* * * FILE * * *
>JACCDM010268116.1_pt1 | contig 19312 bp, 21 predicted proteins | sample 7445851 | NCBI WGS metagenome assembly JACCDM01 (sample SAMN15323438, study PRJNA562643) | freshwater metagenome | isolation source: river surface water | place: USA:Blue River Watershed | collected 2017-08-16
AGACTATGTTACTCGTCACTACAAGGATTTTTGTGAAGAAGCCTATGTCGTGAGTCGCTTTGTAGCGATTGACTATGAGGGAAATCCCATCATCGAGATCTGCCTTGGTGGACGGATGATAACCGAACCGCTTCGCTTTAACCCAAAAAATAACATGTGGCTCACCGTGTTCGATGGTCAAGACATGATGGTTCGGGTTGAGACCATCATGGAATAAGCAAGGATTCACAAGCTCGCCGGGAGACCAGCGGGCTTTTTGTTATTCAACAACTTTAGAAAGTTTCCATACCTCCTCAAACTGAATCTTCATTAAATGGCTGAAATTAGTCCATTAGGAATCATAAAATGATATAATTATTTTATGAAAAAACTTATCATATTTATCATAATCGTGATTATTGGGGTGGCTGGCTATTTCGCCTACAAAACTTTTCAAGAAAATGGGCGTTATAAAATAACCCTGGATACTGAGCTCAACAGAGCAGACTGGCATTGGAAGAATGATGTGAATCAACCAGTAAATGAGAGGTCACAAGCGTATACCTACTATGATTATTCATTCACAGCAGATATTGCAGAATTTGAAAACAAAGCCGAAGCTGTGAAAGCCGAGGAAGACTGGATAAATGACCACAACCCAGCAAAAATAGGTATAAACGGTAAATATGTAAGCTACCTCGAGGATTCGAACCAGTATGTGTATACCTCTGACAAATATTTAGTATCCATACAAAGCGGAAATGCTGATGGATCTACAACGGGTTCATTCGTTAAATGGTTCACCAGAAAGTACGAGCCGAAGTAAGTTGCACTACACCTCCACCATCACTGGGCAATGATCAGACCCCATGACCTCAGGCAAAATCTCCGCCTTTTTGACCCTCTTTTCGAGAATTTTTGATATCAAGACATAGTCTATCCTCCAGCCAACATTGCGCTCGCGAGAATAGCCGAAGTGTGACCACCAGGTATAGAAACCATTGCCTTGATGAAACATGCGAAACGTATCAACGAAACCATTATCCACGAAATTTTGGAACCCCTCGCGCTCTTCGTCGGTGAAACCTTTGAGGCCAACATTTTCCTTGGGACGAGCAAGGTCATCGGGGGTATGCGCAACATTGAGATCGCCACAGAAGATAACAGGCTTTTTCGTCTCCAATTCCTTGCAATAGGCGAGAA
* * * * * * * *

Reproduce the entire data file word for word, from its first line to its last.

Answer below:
>JACCDM010268116.1_pt1 | contig 19312 bp, 21 predicted proteins | sample 7445851 | NCBI WGS metagenome assembly JACCDM01 (sample SAMN15323438, study PRJNA562643) | freshwater metagenome | isolation source: river surface water | place: USA:Blue River Watershed | collected 2017-08-16
AGACTATGTTACTCGTCACTACAAGGATTTTTGTGAAGAAGCCTATGTCGTGAGTCGCTTTGTAGCGATTGACTATGAGGGAAATCCCATCATCGAGATCTGCCTTGGTGGACGGATGATAACCGAACCGCTTCGCTTTAACCCAAAAAATAACATGTGGCTCACCGTGTTCGATGGTCAAGACATGATGGTTCGGGTTGAGACCATCATGGAATAAGCAAGGATTCACAAGCTCGCCGGGAGACCAGCGGGCTTTTTGTTATTCAACAACTTTAGAAAGTTTCCATACCTCCTCAAACTGAATCTTCATTAAATGGCTGAAATTAGTCCATTAGGAATCATAAAATGATATAATTATTTTATGAAAAAACTTATCATATTTATCATAATCGTGATTATTGGGGTGGCTGGCTATTTCGCCTACAAAACTTTTCAAGAAAATGGGCGTTATAAAATAACCCTGGATACTGAGCTCAACAGAGCAGACTGGCATTGGAAGAATGATGTGAATCAACCAGTAAATGAGAGGTCACAAGCGTATACCTACTATGATTATTCATTCACAGCAGATATTGCAGAATTTGAAAACAAAGCCGAAGCTGTGAAAGCCGAGGAAGACTGGATAAATGACCACAACCCAGCAAAAATAGGTATAAACGGTAAATATGTAAGCTACCTCGAGGATTCGAACCAGTATGTGTATACCTCTGACAAATATTTAGTATCCATACAAAGCGGAAATGCTGATGGATCTACAACGGGTTCATTCGTTAAATGGTTCACCAGAAAGTACGAGCCGAAGTAAGTTGCACTACACCTCCACCATCACTGGGCAATGATCAGACCCCATGACCTCAGGCAAAATCTCCGCCTTTTTGACCCTCTTTTCGAGAATTTTTGATATCAAGACATAGTCTATCCTCCAGCCAACATTGCGCTCGCGAGAATAGCCGAAGTGTGACCACCAGGTATAGAAACCATTGCCTTGATGAAACATGCGAAACGTATCAACGAAACCATTATCCACGAAATTTTGGAACCCCTCGCGCTCTTCGTCGGTGAAACCTTTGAGGCCAACATTTTCCTTGGGACGAGCAAGGTCATCGGGGGTATGCGCAACATTGAGATCGCCACAGAAGATAACAGGCTTTTTCGTCTCCAATTCCTTGCAATAGGCGAGAA